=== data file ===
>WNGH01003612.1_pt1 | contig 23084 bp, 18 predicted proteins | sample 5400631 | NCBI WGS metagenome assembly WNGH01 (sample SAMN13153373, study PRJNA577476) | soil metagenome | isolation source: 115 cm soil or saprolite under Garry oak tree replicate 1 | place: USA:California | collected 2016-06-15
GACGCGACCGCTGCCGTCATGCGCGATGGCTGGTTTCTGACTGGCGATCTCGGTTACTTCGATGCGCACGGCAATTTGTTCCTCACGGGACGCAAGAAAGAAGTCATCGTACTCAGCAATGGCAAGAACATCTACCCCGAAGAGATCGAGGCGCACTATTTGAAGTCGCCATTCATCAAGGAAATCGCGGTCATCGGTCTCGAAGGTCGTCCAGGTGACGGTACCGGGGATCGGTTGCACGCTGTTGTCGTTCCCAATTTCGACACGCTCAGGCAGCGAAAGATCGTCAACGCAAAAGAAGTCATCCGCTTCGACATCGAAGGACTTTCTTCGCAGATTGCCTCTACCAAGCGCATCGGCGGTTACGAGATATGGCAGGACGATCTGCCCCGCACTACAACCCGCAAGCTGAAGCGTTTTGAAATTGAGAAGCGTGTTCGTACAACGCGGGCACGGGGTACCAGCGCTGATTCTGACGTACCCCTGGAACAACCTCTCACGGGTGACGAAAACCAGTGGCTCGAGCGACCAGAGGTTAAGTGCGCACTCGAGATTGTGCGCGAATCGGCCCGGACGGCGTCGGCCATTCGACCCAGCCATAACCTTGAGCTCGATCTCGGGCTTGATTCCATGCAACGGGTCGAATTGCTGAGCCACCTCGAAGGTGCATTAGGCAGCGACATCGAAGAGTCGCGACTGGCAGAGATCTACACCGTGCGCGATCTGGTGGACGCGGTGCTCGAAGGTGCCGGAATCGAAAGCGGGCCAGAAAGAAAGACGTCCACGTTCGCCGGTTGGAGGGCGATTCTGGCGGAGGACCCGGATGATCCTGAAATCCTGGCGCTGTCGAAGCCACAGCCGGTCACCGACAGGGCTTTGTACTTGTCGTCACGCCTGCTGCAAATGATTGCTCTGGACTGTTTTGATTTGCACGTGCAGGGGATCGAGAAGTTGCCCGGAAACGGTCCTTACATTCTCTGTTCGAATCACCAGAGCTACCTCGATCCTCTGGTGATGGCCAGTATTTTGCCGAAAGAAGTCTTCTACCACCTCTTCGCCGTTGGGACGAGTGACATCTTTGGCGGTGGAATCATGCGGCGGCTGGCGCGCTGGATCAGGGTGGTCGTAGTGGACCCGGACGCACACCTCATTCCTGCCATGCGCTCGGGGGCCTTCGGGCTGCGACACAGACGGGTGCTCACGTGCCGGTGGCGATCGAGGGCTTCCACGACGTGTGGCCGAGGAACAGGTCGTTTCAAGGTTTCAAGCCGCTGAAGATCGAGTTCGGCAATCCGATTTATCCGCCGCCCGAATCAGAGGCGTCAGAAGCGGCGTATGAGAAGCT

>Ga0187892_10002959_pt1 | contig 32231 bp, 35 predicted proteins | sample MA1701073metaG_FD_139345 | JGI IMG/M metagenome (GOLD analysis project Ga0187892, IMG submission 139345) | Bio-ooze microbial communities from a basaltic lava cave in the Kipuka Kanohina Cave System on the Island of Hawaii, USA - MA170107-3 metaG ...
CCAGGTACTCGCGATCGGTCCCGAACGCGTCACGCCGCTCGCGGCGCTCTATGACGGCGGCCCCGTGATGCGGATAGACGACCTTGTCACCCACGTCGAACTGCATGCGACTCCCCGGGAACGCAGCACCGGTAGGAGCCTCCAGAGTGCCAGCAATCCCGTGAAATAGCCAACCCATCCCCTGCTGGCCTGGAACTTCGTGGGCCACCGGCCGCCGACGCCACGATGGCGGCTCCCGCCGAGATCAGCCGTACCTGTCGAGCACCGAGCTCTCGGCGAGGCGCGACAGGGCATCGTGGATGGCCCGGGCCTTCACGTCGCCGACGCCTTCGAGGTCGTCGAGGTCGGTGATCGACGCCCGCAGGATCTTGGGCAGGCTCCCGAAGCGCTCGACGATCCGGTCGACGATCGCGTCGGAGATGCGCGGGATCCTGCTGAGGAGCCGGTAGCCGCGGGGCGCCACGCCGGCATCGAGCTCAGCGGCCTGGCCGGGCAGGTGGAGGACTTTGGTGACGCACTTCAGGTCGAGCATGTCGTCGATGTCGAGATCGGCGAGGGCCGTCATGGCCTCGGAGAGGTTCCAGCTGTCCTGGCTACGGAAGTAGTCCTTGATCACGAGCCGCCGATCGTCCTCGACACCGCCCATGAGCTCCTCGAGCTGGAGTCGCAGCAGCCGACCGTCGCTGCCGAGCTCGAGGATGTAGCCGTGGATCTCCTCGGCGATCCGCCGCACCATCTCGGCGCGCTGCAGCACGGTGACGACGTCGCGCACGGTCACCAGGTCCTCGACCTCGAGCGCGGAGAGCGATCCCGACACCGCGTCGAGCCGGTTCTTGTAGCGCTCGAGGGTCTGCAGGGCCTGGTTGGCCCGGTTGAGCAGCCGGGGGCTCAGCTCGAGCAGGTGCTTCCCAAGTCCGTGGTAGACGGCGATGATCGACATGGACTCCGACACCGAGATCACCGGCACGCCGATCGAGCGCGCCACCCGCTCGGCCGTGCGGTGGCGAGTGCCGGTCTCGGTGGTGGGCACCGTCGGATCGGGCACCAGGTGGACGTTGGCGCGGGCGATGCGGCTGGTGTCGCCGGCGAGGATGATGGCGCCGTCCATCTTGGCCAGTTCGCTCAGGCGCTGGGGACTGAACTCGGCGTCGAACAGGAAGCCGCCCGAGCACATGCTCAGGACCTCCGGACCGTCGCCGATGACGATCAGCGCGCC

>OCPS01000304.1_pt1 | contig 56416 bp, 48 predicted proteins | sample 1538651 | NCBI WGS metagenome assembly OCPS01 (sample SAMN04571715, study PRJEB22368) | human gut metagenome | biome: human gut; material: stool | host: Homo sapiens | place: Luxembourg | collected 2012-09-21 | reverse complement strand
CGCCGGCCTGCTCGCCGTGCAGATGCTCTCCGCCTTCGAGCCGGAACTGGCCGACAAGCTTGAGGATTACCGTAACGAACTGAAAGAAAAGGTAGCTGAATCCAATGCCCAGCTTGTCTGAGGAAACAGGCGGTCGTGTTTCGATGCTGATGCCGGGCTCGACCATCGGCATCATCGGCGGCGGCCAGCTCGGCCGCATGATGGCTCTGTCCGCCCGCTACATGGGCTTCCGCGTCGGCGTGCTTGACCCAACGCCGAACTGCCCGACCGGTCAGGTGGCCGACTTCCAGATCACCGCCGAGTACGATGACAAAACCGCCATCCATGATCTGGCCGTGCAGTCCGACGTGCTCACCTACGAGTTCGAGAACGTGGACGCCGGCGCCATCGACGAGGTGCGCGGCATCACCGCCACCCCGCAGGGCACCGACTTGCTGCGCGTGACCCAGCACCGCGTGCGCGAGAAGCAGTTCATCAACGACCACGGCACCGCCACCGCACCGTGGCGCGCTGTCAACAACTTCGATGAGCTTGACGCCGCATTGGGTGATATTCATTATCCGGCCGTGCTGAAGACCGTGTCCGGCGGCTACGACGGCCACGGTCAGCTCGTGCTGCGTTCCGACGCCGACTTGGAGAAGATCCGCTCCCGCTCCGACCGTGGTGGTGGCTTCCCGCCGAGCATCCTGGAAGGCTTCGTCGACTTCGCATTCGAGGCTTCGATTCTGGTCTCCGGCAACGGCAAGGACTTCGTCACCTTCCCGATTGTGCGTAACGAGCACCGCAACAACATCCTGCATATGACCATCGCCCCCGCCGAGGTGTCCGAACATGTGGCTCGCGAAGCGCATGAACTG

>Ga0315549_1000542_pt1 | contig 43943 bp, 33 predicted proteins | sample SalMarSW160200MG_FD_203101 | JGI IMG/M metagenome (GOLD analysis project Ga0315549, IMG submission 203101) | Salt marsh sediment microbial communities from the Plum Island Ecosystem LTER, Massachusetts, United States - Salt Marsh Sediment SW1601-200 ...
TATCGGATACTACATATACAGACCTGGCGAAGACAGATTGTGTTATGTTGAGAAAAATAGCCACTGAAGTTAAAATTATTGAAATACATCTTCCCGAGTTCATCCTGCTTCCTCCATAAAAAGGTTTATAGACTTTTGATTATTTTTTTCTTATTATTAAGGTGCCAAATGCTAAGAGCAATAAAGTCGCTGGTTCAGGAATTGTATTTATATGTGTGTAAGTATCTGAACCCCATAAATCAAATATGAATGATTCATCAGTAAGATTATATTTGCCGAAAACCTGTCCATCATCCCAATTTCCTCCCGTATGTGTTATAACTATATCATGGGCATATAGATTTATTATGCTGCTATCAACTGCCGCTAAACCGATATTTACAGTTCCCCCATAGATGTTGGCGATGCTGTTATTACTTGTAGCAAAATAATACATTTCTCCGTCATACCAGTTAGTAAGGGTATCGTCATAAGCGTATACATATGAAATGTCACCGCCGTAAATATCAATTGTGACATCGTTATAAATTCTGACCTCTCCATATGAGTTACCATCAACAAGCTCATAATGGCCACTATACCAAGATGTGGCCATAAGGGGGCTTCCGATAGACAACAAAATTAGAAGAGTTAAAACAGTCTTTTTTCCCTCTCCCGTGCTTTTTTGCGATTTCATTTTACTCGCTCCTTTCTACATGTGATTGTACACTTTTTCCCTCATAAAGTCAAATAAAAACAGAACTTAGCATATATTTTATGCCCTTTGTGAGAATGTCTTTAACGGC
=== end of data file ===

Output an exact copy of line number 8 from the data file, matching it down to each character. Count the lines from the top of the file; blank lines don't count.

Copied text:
TATCGGATACTACATATACAGACCTGGCGAAGACAGATTGTGTTATGTTGAGAAAAATAGCCACTGAAGTTAAAATTATTGAAATACATCTTCCCGAGTTCATCCTGCTTCCTCCATAAAAAGGTTTATAGACTTTTGATTATTTTTTTCTTATTATTAAGGTGCCAAATGCTAAGAGCAATAAAGTCGCTGGTTCAGGAATTGTATTTATATGTGTGTAAGTATCTGAACCCCATAAATCAAATATGAATGATTCATCAGTAAGATTATATTTGCCGAAAACCTGTCCATCATCCCAATTTCCTCCCGTATGTGTTATAACTATATCATGGGCATATAGATTTATTATGCTGCTATCAACTGCCGCTAAACCGATATTTACAGTTCCCCCATAGATGTTGGCGATGCTGTTATTACTTGTAGCAAAATAATACATTTCTCCGTCATACCAGTTAGTAAGGGTATCGTCATAAGCGTATACATATGAAATGTCACCGCCGTAAATATCAATTGTGACATCGTTATAAATTCTGACCTCTCCATATGAGTTACCATCAACAAGCTCATAATGGCCACTATACCAAGATGTGGCCATAAGGGGGCTTCCGATAGACAACAAAATTAGAAGAGTTAAAACAGTCTTTTTTCCCTCTCCCGTGCTTTTTTGCGATTTCATTTTACTCGCTCCTTTCTACATGTGATTGTACACTTTTTCCCTCATAAAGTCAAATAAAAACAGAACTTAGCATATATTTTATGCCCTTTGTGAGAATGTCTTTAACGGC